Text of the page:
I've been pretty efficient in figuring out my life (I'm only turning 70 in a few months), leaving myself some modicum of longevity to enjoy the fruits of those reflective labors.
For most of my life, though, I considered myself a restless soul, incapable of settling down into a productive and meaningful way of life. What I've come to conclude, however, is that I am a wandering soul incapable of settling down into a productive and meaningful way of life. The distinction is as fruitless as it is semantic.
Wherever I've been, I've almost immediately wanted to be somewhere else. I've raised my family covering six states, and then went on to live in two more on my own. Many people see their life passing them by and are sad. I see mine passing me by and I'm energized solely by that fact that it's passing. I used to see my life as irresolute by my lack of commitment to time and place. But I've come now to see my irresolution as a commitment to the relativity of time and place: the relativity of where I am is a function of where I've been as well as where I'm going next. And not being content to wait for it.
I'm currently able to live permanently in a place where I'm not tied down by a mortgage. Carol and I have lived here for a little more than four months, and have already spent three weeks out of the country. At least two more extended travels are already planned for next year, and our conversations tend to focus on where we'd like to go between those two planned trips. Clearly, the mere thought of having the freedom to go wherever we want whenever we want has brought me a peace and contentment I've only recently come to know and embrace.
For the the first couple of years of vagabonding in Europe back in the early 1970s, I had a recurring nightmare of returning to the States and being stuck there the rest of my life. In a moment of weakness and guilt informing a perceived dissipation of the life I was leading at the time, I did come back to the U.S., and began a different kind of wandering for the next forty years, the kind maybe only a biblical Moses would have understood.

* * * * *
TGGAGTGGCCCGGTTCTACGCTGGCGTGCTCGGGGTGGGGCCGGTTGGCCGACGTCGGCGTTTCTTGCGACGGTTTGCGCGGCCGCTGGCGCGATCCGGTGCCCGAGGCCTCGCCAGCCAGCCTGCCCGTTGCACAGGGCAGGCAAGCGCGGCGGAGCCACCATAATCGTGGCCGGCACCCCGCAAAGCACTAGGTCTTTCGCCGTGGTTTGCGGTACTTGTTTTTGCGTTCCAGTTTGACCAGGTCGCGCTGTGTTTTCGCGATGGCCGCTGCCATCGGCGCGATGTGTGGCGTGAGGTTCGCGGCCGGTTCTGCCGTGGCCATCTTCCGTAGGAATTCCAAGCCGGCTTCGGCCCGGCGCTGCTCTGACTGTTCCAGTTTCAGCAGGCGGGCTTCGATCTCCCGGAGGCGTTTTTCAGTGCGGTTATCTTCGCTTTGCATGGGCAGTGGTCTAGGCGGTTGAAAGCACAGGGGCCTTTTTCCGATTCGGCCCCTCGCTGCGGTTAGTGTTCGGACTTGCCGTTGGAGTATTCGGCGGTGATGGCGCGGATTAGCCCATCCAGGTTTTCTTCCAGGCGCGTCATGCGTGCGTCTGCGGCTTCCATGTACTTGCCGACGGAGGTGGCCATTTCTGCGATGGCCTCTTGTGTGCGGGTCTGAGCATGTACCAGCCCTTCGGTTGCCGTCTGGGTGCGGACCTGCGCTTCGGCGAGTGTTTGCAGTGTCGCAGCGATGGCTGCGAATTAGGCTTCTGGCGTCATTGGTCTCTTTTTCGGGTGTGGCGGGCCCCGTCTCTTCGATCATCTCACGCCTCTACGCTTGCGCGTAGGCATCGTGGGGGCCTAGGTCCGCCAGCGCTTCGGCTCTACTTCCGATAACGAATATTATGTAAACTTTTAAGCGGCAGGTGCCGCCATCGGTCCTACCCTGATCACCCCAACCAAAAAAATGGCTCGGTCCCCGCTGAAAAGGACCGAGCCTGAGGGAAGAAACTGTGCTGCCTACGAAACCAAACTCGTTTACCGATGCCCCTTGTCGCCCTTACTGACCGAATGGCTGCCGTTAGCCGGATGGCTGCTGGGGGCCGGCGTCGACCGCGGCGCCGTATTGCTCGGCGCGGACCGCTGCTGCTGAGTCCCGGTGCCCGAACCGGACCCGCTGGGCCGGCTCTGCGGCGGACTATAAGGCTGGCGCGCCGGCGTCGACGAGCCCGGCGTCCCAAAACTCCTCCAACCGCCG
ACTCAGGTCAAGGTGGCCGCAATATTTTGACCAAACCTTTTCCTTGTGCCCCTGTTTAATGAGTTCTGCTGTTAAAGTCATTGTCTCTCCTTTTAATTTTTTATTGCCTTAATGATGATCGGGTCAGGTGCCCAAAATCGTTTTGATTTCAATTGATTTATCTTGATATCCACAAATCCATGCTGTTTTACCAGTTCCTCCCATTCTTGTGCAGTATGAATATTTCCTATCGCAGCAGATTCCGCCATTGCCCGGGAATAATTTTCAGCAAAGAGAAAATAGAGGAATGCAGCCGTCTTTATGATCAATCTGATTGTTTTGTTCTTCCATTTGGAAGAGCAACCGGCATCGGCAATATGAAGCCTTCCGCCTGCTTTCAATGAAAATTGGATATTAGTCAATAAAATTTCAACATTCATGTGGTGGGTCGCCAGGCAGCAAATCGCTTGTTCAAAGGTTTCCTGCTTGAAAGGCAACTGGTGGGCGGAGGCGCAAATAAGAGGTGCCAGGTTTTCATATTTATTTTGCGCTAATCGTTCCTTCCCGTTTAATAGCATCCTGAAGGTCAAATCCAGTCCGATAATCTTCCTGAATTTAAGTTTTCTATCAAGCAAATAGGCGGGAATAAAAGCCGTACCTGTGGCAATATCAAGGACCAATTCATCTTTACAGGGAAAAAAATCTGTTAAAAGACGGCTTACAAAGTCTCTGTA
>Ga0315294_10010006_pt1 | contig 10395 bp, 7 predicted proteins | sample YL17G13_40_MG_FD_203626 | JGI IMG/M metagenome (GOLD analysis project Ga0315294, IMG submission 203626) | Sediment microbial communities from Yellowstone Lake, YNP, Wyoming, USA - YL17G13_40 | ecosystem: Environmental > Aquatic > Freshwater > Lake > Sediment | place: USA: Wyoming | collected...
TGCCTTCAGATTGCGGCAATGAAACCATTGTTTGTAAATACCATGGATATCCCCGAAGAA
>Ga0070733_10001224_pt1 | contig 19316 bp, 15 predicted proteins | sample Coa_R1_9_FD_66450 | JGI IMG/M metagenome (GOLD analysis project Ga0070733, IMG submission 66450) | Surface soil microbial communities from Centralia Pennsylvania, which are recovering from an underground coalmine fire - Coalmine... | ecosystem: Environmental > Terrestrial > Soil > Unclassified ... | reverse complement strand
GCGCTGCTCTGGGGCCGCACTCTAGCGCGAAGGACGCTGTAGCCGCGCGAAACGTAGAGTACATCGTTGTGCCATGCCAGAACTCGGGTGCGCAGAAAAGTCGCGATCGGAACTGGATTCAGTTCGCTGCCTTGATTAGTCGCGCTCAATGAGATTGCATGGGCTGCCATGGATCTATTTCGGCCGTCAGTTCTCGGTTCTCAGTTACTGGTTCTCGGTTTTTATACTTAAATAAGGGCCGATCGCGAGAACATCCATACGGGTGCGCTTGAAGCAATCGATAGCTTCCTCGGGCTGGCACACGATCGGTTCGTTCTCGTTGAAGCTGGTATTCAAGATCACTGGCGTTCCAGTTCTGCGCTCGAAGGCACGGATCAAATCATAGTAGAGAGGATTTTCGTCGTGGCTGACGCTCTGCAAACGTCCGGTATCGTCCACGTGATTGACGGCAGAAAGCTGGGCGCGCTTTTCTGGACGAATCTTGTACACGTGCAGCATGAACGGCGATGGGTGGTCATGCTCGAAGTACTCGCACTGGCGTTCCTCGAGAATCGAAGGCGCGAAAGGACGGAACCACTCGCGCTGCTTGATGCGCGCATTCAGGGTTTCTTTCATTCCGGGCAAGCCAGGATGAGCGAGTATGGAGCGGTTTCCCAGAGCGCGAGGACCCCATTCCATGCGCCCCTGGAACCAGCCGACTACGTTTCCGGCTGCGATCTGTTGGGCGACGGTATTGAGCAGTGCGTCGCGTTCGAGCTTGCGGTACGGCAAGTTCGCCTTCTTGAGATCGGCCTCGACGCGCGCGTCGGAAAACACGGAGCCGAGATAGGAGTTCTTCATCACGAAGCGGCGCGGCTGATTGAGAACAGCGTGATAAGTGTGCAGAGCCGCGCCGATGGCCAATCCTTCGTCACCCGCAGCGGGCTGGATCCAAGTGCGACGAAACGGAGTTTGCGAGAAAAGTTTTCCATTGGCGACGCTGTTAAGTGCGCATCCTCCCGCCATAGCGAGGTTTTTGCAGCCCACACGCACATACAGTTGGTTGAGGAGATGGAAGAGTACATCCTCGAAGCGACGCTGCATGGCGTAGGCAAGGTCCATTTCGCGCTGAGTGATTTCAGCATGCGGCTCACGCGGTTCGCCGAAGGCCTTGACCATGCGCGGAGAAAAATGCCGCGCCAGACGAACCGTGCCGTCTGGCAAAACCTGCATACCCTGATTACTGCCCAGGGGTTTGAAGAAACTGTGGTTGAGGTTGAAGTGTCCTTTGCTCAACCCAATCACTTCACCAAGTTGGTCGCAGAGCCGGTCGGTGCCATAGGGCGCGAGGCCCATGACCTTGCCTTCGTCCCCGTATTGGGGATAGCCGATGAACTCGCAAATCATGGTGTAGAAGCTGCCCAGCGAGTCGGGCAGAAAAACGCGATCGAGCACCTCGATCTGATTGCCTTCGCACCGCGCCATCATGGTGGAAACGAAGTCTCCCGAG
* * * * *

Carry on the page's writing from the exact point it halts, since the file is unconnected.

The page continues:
But just as I'd convinced myself I'd never travel again, I started up again as if it had never stopped. First with Carolyn, and then alone and now with Carol, that wanderlust has once more filled my sails, and our wonderful new home seems more like a place to do a wash, get over jet lag and pack for the next trip.
I'm not looking for any sort of Enlightenment as a result of this life choice. The worst reason for doing what I'm doing would be to pass on some sort of wisdom or Truth, most of which I've seemed to have spent a lifetime trying not to impart on myself. I'm seeking no insights, epiphanies, legacies or possess any desire to leave anything behind. I write the way I breathe, and when I draw my last breath is when I want my last word to ever be read.
I know this doesn't sound much like a Philosophy of Life. But it has come to work for me as I ride into the twilight. And it makes me very happy to be able to live this way. As Philosophies go, that can't be too bad. I don't understand why restlessness has brought me such peace, so I think I'll just continue on this way until I do come to some conclusion.